Mass in my area has been canceled until further notice

I live in new Mexico and our archbishop has canceled all mass services in our archdiocese until further notice. What should I do?
Does anyone know if something like this is happening anywhere else?

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It’s happening all over and there are several threads here on the situation.

Stay home and keep the day holy as best you can. There are many streaming sites for online Masses. You can join in spiritually and make a spiritual communion.


In the United States it seems as though some bishops have cancelled Mass.

I am in New Zealand, where Mass is still being celebrated as usual but with restrictions (e.g. no holy water in the font).

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Sunday obligation has been lifted in my area. Services will continue for this weekend. I want very much to go, but I have long-standing diabetes. I plan on participating in the Mass online.

Going to Mass is central to our faith and involves the most important aspect of our faith—receiving the Eucharist. It is also a mortal sin to miss any given Sunday obligation. So, it’s understandable that people are anxious about not going to Mass and not being able to receive.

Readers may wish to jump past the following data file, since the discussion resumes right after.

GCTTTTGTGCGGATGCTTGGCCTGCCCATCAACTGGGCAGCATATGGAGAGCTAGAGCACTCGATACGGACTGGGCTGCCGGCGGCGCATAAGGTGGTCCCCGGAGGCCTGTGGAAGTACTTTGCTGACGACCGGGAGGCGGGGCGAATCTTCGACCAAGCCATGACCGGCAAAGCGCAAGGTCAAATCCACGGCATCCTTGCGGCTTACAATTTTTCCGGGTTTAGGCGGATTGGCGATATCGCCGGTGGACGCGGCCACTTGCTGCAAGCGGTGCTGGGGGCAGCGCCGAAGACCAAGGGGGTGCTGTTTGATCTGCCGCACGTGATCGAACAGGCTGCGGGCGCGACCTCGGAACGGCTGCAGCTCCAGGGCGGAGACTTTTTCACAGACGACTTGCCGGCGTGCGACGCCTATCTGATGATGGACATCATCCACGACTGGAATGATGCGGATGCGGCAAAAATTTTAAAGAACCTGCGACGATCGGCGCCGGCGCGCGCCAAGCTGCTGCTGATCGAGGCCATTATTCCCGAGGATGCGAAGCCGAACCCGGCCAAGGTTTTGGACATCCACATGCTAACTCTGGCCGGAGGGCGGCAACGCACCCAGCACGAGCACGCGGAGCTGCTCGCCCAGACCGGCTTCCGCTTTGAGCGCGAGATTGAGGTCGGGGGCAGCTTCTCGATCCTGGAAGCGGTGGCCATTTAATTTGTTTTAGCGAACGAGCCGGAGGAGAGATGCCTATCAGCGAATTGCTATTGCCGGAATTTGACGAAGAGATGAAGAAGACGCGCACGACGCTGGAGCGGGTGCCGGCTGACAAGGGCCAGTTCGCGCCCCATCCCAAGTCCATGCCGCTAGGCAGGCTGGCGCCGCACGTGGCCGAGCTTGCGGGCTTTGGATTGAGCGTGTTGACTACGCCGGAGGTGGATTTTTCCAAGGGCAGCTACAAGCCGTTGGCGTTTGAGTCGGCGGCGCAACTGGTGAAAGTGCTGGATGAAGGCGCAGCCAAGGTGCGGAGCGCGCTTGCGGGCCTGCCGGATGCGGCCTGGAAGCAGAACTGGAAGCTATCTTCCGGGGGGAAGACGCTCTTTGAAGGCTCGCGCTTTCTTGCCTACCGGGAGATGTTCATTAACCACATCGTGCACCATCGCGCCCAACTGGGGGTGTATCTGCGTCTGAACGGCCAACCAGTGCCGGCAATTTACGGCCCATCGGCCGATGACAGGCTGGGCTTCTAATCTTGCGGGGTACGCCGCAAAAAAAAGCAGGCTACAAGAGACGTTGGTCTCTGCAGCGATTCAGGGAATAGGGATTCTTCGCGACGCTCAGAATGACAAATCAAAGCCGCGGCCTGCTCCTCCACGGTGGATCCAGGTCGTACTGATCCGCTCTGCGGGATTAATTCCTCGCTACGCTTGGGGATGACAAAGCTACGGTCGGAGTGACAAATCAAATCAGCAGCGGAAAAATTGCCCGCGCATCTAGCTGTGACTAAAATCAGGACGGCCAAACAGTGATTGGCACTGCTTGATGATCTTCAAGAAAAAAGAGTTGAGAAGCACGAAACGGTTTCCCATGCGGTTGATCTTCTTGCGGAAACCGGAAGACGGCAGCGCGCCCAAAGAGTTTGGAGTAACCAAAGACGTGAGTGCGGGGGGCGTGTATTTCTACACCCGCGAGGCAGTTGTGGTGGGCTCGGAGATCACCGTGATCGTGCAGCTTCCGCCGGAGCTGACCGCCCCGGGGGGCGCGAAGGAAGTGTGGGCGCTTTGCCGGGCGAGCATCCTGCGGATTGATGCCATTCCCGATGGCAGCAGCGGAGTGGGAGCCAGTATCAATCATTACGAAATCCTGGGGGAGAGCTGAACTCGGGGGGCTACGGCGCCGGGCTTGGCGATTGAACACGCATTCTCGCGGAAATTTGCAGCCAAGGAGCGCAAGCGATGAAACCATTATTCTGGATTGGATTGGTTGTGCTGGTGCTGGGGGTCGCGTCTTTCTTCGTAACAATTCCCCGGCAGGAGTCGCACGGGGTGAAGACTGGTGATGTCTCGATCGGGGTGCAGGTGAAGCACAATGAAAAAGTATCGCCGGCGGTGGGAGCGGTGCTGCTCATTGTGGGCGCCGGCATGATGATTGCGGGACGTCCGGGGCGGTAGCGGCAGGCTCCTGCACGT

However, we have to remember that men were not made for the Mass, so to speak. Yes, the Eucharist is essential for us, but missing Mass in order to save the health and/or lives of our brethren in Christ is not only acceptable, especially under the approval of your bishop, but perfectly reasonable.

We don’t have record of Christ dealing with the yearly flu season, but I just can’t imagine He would be good with us infecting people (and them infecting people and them infecting people and them infecting people, etc) with a potentially deadly disease in order to come to Him.

In fact, doesn’t faith, the Bible and the teachings of our Holy Church tell us that HE comes to US during extraodinary circumstances that we may never need despair?


Same thing is happening here in the Diocese of Fresno, California. All Catholic activities are being suspended for two weeks starting on Monday. At least we can go to Mass tomorrow.

In my diocese the obligation was lifted but Mass is still happening. I have a feeling that any day now Mass will be cancelled. I went this evening and it was only about a quarter at most of the usual attendance for this Mass time.

iI is happening all over the world. Be at peace. Make a spiritual act of communion. Attend via a live-stream mass online.

We are called to obey the shepherds which our Lord has placed to watch over us.

What is far worse is to disobey and become infected, or infect someone else.

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Stay home, follow your bishop’s instructions.

I’m not sure what you mean “what should i do?” What else would you do?

Yes. Certainly. It’s all over the news. Read a news site like CNN. The diocese of Rome has closed all churches. Dioceses in many countries and a good number in the US have either canceled public masses or dispensed the faithful from attendance while still permitting priests to celebrate mass publicly.

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It’s like that in the Archdiocese of Detroit. Best to follow instructions. Obedience is a virtue.